Today I picked up my son’s belongings from his elementary school. I couldn’t go in, and I couldn’t take him to say farewell to anyone. Instead, I brought him home a yearbook of friends he hasn’t seen since March, as well as folders of “work in progress” from two months ago—I didn’t even know he had started working on cursive!

 

To be frank—this situation sucks.

 

But it could be worse. My son could be one of the many students graduating this year without any pomp or circumstance. I got a taste what that would be like when I attended a drive through graduation celebration in my neighborhood last week. Although it was a joy to witness the decorated cars as they passed by, there was still a sadness in the parents who watched, having recently viewing their hard-working teens graduate by video rather than cheering them on as they walked the stage and into their future.

 

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And for those that graduated college this way? I cannot even imagine. Years of work and late nights should be celebrated with as much noise as possible. A degree is no small feat, and fortunately for our students, we will still be celebrating them this September—in person—at the Scottsdale Center for the Arts.

 

And now, more good news is here! Our re-opening plan has begun. In fact, students can expect to see some on-campus classes resume in person as early as June 15, 2020.

 

It is our intent that, barring any change in directives by health authorities, we’re planning for on-campus classes and services to have resumed by the start of our fall semester, September 7, 2020. But until then, all on-campus courses will retain a virtual component so students who are unable to or don’t feel safe returning to campus early, can choose to continue attending virtually without any interruption to their summer semester.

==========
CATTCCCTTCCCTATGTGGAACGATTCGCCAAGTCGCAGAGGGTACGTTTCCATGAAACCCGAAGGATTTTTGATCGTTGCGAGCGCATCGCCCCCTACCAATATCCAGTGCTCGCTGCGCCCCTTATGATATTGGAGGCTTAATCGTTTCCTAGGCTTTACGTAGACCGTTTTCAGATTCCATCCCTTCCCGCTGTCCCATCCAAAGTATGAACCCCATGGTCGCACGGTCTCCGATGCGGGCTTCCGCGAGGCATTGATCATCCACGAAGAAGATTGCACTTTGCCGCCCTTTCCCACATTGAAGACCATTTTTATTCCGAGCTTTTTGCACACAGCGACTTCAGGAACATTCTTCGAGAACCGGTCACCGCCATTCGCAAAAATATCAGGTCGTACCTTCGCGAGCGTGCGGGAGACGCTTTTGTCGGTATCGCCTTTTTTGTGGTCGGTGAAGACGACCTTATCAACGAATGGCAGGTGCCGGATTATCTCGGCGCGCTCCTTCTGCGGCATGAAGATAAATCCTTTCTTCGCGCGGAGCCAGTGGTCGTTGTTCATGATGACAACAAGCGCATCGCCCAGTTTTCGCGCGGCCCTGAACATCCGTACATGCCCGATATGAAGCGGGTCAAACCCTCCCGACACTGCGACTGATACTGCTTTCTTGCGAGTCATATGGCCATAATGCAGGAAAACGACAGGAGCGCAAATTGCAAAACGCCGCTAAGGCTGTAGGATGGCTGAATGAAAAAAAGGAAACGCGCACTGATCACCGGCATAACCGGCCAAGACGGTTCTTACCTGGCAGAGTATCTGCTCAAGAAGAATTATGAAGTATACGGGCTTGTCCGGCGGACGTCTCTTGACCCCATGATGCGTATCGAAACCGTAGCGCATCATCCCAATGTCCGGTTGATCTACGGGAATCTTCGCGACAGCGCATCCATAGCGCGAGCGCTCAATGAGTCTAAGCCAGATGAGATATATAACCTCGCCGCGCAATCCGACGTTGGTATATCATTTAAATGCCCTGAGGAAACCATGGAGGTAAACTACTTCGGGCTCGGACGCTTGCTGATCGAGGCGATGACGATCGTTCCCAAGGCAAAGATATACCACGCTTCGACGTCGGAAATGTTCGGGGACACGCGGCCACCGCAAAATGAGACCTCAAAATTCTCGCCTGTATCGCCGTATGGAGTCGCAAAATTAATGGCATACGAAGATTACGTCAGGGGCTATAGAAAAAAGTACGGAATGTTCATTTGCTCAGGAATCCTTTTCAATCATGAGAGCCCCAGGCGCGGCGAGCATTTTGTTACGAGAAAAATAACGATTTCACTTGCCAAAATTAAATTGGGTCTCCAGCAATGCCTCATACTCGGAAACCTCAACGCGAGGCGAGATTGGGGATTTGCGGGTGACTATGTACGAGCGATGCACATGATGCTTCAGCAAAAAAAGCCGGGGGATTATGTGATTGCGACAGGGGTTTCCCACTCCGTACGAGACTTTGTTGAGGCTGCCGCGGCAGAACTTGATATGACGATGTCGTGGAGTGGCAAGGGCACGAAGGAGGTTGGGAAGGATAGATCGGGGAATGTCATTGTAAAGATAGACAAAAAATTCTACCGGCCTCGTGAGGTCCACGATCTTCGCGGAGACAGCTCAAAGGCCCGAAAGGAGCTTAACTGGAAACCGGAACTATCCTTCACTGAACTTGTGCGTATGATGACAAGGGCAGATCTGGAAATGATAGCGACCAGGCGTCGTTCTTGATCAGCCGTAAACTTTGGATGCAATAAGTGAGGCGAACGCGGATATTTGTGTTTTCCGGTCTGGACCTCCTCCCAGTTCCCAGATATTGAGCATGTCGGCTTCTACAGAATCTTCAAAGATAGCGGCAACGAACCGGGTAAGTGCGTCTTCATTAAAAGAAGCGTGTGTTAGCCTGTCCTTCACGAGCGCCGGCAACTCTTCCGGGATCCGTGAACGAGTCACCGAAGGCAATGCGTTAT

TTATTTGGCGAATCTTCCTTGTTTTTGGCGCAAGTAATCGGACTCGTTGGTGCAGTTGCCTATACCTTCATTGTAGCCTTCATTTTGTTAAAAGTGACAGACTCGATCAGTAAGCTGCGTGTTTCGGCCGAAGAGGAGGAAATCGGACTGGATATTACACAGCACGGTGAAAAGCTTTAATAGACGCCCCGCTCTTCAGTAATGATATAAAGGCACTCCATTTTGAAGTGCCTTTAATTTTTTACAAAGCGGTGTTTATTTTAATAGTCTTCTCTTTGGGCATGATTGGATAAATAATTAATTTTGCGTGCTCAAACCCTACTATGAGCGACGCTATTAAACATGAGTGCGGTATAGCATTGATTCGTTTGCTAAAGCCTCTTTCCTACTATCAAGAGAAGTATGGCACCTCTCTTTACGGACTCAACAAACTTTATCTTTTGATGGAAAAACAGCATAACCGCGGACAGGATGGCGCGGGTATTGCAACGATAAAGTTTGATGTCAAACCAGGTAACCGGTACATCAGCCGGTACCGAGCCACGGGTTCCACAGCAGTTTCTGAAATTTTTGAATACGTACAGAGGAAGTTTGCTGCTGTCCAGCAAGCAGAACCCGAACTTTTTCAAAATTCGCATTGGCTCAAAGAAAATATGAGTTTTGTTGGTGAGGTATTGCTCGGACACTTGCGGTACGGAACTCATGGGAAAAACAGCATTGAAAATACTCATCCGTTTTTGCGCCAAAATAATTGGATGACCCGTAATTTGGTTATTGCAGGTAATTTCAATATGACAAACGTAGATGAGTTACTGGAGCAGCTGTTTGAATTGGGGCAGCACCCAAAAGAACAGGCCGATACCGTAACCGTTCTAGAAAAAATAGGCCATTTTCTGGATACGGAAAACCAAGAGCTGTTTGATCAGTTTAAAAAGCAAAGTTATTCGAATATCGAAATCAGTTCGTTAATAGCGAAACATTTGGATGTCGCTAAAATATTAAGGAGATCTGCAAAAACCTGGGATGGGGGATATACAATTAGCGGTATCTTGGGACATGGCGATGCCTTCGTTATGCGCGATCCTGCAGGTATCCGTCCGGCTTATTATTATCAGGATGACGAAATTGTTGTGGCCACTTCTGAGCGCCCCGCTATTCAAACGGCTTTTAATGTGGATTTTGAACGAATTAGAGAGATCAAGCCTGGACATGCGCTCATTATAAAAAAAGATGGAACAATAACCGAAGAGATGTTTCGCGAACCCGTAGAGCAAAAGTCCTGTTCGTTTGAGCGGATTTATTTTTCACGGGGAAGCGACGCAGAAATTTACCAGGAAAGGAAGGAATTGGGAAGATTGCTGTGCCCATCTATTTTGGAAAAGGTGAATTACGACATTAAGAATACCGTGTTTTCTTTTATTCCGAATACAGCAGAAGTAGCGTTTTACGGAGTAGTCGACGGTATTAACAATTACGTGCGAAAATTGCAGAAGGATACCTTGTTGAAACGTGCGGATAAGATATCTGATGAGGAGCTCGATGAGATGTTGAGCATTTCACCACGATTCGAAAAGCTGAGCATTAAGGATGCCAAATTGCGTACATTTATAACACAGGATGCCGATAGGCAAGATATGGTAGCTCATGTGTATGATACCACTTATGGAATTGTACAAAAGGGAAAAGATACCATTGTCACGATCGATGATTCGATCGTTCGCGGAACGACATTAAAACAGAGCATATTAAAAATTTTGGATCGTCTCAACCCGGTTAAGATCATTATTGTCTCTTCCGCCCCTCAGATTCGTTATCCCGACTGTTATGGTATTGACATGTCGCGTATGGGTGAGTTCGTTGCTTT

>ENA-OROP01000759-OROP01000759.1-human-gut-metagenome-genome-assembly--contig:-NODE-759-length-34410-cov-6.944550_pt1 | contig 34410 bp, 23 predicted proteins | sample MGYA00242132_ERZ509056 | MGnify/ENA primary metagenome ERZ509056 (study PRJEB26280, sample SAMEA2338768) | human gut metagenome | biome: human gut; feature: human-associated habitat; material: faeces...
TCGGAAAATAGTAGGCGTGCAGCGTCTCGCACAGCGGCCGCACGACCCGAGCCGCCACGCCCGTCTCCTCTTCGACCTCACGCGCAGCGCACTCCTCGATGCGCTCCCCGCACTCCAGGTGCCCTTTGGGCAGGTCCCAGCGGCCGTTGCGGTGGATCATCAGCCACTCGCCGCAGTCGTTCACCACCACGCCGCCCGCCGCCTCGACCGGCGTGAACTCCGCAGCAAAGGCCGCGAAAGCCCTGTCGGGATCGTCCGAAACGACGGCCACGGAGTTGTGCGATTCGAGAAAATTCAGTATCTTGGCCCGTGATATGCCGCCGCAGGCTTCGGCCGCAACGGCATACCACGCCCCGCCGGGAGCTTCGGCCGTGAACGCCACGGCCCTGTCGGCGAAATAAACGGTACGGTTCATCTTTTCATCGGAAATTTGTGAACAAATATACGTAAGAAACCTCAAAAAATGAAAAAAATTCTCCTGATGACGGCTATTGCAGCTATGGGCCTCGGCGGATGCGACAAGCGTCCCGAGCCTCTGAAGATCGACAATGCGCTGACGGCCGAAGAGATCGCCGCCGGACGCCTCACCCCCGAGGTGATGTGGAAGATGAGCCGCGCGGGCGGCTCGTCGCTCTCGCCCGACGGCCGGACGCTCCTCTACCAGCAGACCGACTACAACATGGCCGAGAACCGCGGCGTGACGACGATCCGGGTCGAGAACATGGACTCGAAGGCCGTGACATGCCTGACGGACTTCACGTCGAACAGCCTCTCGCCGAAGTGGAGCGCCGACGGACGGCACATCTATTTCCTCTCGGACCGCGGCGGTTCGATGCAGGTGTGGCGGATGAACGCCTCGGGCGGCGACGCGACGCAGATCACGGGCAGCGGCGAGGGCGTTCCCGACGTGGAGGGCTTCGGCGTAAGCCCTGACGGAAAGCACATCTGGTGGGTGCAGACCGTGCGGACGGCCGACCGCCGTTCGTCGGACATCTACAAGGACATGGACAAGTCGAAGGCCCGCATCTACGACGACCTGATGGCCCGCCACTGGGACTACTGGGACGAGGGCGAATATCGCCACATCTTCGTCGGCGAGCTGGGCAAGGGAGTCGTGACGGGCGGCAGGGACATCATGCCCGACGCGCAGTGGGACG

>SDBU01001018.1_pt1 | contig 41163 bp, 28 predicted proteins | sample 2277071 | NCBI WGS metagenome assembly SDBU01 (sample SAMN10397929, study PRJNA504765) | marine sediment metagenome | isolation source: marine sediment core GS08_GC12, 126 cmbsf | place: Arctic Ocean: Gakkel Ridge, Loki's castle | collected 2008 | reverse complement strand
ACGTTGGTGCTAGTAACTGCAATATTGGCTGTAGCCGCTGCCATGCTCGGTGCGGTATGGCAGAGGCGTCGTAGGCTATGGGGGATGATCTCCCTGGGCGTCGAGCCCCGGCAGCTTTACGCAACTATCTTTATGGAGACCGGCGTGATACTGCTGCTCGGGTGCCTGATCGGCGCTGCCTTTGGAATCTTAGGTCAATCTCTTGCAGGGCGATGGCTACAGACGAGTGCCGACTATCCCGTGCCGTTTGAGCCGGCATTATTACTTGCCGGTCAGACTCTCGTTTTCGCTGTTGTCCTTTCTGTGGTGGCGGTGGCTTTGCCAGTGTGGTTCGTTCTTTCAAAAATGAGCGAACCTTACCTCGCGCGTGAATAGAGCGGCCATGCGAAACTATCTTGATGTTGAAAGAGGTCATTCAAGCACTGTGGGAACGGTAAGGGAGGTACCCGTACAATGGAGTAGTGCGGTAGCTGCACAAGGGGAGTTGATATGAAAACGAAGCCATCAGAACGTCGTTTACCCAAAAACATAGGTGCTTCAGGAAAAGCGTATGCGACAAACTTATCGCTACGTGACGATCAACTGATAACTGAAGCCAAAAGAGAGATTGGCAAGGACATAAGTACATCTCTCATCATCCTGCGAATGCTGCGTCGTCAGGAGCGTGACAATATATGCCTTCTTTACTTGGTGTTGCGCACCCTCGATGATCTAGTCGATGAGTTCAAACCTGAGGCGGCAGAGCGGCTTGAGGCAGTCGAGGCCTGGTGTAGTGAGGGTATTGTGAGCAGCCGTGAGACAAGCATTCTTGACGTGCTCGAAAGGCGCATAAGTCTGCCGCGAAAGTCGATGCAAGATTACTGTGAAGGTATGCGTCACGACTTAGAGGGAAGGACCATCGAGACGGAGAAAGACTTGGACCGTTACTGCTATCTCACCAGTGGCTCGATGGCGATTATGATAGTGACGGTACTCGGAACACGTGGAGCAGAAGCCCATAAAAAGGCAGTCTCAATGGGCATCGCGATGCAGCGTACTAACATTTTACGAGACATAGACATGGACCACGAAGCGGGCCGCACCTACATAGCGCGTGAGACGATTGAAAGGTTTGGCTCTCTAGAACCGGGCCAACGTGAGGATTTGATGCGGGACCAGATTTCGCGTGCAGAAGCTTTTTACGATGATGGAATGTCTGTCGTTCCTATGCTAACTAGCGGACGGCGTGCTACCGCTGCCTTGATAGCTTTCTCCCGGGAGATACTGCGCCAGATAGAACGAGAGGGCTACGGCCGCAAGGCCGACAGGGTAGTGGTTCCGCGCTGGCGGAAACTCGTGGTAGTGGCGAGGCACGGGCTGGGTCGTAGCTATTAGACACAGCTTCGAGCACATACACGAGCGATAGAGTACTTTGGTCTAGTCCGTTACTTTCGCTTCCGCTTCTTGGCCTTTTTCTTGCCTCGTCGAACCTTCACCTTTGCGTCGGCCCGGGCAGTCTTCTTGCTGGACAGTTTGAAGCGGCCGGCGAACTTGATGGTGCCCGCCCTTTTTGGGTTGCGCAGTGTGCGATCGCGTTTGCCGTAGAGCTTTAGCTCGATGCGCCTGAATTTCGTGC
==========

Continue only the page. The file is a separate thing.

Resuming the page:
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For now, we asked some our own UAT parents how the end of the school year turned out for them and their children. Here’s what they had to say:

 

Brandi Beals, Dean of Students and Academic Operations

 

The end of the school year has been rather monotonous for all of my girls. There were no classroom celebrations, even none virtually for them to participate in. Their end of year projects and presentations were just videos compiled into one large video by the instructors rather than live presentations to showcase their skills and accomplishments. They missed out on looking at their yearbooks with each other—laughing, joking, and reminiscing on the school year is far different virtually than in person. 

 

My 17-year-old says that her communication with her instructors improved in the remote facilitation because she did not have her friends or other classmates competing for 1:1 time with the teacher. It was easier to send an email or request a MS Teams meeting and clarity on items in a more efficient manner because other distractions were removed. She is anxious for fall when school resumes and hopes that she will not have to start her senior year in a remote facilitation. Her summer internship has been negatively altered so she is nervous for what the future holds as she embarks on one of the most important years of her school life. 

 

Fortunately, my 13-year-old is an introvert and says that while the end of the year was rather uneventful, she was able to stay more focused and could handle the stress of her work load a lot better at home. She says her stress levels were much more manageable. 

 

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Brandi and her daughters

 

Erin Eichhorst, UAT Enrollment Advisor